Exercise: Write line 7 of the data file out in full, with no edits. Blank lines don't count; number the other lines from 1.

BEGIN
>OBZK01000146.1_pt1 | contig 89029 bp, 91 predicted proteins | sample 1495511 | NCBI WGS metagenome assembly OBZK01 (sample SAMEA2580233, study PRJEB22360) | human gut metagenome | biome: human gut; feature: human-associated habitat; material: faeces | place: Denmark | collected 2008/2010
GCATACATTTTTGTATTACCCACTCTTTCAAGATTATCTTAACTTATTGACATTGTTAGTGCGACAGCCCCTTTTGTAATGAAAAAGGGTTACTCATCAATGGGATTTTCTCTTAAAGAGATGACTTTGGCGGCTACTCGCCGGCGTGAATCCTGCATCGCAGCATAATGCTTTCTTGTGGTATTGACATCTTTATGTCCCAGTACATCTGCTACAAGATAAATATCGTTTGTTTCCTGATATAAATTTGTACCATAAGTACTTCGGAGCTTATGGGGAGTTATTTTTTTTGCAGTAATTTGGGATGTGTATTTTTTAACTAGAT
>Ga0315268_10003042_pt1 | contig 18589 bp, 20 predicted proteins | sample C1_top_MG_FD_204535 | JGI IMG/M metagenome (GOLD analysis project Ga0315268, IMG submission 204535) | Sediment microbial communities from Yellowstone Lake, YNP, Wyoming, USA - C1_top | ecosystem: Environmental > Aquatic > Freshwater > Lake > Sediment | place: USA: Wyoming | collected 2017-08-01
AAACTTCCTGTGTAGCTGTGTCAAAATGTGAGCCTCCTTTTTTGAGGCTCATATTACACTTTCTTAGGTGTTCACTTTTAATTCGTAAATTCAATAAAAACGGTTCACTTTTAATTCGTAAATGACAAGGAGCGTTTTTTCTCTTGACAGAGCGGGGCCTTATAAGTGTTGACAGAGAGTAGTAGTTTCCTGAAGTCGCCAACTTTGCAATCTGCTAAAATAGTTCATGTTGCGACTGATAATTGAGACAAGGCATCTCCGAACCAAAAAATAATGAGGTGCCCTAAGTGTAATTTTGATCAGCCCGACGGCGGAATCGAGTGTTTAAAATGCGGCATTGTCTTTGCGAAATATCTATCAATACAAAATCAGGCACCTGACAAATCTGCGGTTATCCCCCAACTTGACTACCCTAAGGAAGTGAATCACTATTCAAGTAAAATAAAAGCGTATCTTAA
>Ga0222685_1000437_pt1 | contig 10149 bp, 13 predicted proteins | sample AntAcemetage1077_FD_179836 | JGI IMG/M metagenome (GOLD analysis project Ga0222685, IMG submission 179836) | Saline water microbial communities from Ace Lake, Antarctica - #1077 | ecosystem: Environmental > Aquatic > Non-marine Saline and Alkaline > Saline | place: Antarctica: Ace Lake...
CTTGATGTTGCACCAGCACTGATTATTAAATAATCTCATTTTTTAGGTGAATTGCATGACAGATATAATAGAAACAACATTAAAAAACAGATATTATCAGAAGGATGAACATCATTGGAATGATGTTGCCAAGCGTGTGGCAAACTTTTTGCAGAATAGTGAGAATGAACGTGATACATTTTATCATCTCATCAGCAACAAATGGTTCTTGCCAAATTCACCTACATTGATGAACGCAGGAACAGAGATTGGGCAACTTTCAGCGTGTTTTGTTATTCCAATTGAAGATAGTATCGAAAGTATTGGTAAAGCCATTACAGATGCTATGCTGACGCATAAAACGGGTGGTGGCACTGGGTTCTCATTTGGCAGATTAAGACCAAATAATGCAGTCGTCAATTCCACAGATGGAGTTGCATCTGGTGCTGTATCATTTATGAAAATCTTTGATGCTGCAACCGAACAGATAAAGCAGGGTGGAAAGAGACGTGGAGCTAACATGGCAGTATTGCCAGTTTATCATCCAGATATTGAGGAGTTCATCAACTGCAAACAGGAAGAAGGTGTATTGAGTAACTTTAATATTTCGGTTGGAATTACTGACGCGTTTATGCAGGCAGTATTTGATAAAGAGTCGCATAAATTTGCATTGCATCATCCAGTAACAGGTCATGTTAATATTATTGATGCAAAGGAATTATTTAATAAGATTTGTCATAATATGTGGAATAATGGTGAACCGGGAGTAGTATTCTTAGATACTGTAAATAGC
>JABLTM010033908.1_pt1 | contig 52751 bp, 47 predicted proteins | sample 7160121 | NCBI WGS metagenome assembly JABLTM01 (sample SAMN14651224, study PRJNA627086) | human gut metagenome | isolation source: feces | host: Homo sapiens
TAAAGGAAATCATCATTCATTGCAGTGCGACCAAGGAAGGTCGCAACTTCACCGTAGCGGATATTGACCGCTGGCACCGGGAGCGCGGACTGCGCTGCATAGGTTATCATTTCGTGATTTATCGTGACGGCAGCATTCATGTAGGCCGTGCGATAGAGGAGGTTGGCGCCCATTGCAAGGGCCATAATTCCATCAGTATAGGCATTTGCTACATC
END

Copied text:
>JABLTM010033908.1_pt1 | contig 52751 bp, 47 predicted proteins | sample 7160121 | NCBI WGS metagenome assembly JABLTM01 (sample SAMN14651224, study PRJNA627086) | human gut metagenome | isolation source: feces | host: Homo sapiens